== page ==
11/29/2016 – Annual bat census

Trip date:  29 Oct 2016
Project manager:  Bill Gee
Trip purpose:  Annual bat census
Areas of Cave visited:  CarrollPassage
Trip participants:  Bill Gee, Cliff Gill, Tom Clark, Ben Perkins
Entry Time:  9:45 am
Exit Time:  5:45 pm
The trip report:  I drove down Friday afternoon and camped at the schoolhouse.  Tom Clark also camped, arriving a few minutes after I went to bed.  Saturday we went up to the silo about 8:30 to get things ready.  Ben arrived a few minutes later.

The three of us were not sure whether Cliff was coming.  Just as we were ready to start dropping into the cave I checked my cell phone and found a message from Cliff.  It turns out he was just a few minutes away.  We waited until he arrived.

One of the goals for the trip was to download some of the data loggers.  I had tried to download the rain gauge logger in August but was not successful.  At that time I thought it was a problem with a plastic light shield inside the data shuttle.  I corrected the problem after that trip.  Unfortunately the rain gauge logger still would not download.  Now I suspect it has a bad battery.  If true that means we have no rain gauge data for 2016.

I was first down the shaft at 9:45 am.  We were all in the cave by 10:00 am.  I downloaded the two data loggers at the ladder while the others were rappeling in.  At the logger in the stream I saw a larvae salamander perhaps 30mm long.

The first stop was the isopod count at the riffle just downstream from the Water Barrier.  We reached the riffle about 10:30 am.  We checked all the tiles and did our usual isopod count.  The numbers seem way down from previous years.  The data is below.

From there we proceeded to the guano piles.  At each guano pile we photographed the gauge and then cleaned it for the next year.  At guano pile 2 we found a grotto salamander about 10cm long.

We reached the Lunch Room a few minutes before noon.  After a candy bar snack break we started the actual bat census.  We saw very few bats, far fewer than in previous years.  There were two clusters as described below in the data section.

Possibly because of the dearth of bats we moved very quickly, reaching the Mountain Room shortly before 3:00 pm.  A hot meal was the first order of business, after which I went around to the guano gauges and recorded their state.

There was some discussion of taking a swim out the water passage to see if any large clusters of bats were there.  In the end no one was eager to get that cold, so we headed straight back to the ladder.

We left the Mountain Room shortly before 4:00 pm.  Taking the Turnpike, we arrived back at the ladder around 5:30.  It was a very quick trip!  Everyone geared up and was out of the cave by 5:45 pm.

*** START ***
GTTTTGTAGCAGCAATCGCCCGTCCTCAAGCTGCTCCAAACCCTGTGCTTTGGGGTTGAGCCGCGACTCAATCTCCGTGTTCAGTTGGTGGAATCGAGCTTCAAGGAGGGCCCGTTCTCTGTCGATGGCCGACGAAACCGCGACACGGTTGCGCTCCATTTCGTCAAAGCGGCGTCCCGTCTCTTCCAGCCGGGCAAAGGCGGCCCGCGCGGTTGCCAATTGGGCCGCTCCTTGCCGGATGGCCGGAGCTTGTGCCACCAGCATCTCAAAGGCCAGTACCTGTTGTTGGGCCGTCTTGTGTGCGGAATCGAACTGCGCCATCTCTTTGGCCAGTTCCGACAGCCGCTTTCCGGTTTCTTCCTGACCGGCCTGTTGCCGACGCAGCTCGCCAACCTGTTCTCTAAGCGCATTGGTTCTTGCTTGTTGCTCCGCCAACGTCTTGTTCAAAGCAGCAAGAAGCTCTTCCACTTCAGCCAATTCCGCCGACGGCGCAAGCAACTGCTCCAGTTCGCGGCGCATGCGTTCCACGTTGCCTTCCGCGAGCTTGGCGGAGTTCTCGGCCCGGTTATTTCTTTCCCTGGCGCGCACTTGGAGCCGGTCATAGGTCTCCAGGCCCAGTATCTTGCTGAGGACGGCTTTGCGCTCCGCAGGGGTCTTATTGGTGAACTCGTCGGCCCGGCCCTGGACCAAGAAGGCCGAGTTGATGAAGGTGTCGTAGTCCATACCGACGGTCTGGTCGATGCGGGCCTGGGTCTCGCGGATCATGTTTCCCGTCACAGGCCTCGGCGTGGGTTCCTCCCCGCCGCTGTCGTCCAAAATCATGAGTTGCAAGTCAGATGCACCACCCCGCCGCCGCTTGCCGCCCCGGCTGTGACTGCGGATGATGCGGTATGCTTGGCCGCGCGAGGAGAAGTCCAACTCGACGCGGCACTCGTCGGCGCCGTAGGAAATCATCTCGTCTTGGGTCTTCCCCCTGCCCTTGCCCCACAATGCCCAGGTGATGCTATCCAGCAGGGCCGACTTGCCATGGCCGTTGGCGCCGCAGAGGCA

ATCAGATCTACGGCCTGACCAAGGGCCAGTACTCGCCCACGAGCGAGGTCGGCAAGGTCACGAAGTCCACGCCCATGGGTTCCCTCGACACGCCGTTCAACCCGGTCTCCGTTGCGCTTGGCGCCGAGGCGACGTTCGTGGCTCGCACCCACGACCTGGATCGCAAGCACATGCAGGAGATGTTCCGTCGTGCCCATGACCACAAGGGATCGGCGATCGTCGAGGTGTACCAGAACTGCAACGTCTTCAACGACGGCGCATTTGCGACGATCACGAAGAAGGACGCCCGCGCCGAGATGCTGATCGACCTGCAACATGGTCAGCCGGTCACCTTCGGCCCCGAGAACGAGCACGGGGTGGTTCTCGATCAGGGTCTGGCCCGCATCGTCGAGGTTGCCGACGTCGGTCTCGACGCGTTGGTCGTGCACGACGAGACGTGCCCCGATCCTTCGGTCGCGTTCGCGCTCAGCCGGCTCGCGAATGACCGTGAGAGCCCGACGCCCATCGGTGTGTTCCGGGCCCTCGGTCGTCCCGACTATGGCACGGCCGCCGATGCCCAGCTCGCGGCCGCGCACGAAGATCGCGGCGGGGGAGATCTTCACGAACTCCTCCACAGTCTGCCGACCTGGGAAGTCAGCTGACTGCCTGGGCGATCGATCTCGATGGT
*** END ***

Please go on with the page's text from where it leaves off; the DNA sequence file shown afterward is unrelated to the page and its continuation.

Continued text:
Summary of data collected —

Tile 26 – Blank
Tile 27 – 1 isopod
Tile 28 – Blank
Tile 29 – Blank
Tile 30 – Blank

Isopod count – Most of the isopods were in the upstream half of the data area.  We also saw one salamander 30mm long.

2mm = 1
3mm = 4
4mm = 1
5mm = 2
6mm = 1
7mm = 0
8mm = 0
9mm = 0
10mm = 0
11mm = 0
12mm = 0
13mm = 0
14mm = 0
15mm = 0

At gauges 1, 2 and 3:

Guano gauge 1 = 6 turds
Guano gauge 2 = 40% coverage, 2mm depth
Guano gauge 3 = Nothing

Salamander = 100mm, 60mm
Cave fish = 30mm

Guano gauge 4a = 30% coverage, 2mm depth
Guano gauge 4b = 1 small turd
Guano gauge 5 = Nothing
Guano gauge 6 = 100% coverage, 5mm depth
Guano gauge 7 = 1 turd
Guano gauge 8 = 2 turds

Guano gauge 11 = Nothing
Guano gauge 12a = 100% coverage, 4mm depth
Guano gauge 12b = 95% coverage, 3mm depth

Guano gauge 13 = 100% coverage, 7mm depth
Guano gauge 14a = 10% coverage
Guano gauge 14b = 5% coverage, 8 turds
Guano gauge 15a = 100% coverage, 14mm depth
Guano gauge 15b = 60% coverage, 2mm depth

Guano gauge 30 = Nothing
Guano gauge 31 = 1 turd
Guano gauge 32 = 20% coverage, mostly small turds
Guano gauge 33 = 15% coverage, light dusting

All guano gauges in the Turnpike are completely clean.

Several new bat carcasses were seen around guano piles 14 and 15.  The old carcasses are just brown spots now.

Bat count data:

Lunch room to 6000 feet = No bats, no fish, no salamanders
6000 to 5000 foot = 1 bat, no fish, no salamanders
5000 to 4500 foot = No bats, no fish, no salamanders
4500 to 4000 foot = No bats, no fish, no salamanders
4000 to 3500 foot = 1 bat, no fish, no salamanders
3500 to 3000 foot = 2 bats, no fish, no salamanders
3000 to 2500 foot = No bats, 1 salamander 60mm, surface accidental (blue gill), emaciated.  About 13cm long.  Lots of isopods on the black rock right at the Turnpike ladder.  Striations in the mud that look like animal scratches.  One bat carcass with lots of fungus.
2500 to 2000 foot = 2 bats, 1 fish about 60mm, no salamanders
2000 to 1500 foot = 3 single bats, a cluster of perhaps 100 individuals in an area about 2 feet by 5 feet.  This was perhaps 150 feet downstream from the 2000 foot marker.
1500 to 1000 foot = 2 bats, no fish, no salamanders, one frog (probably a leopard frog)
1000 to 500 foot = 6 individual bats, large cluster of bats, 40 feet by 7 or 8 feet wide.  Estimate 500 individuals.  Several dozen bat carcasses in the stream.  Very fresh, probably only a week or two old.  Isopods all over the carcasses.
500 foot to Mountain Room = No bats, 1 banded sculpin about 17cm, 1 frog in the stream

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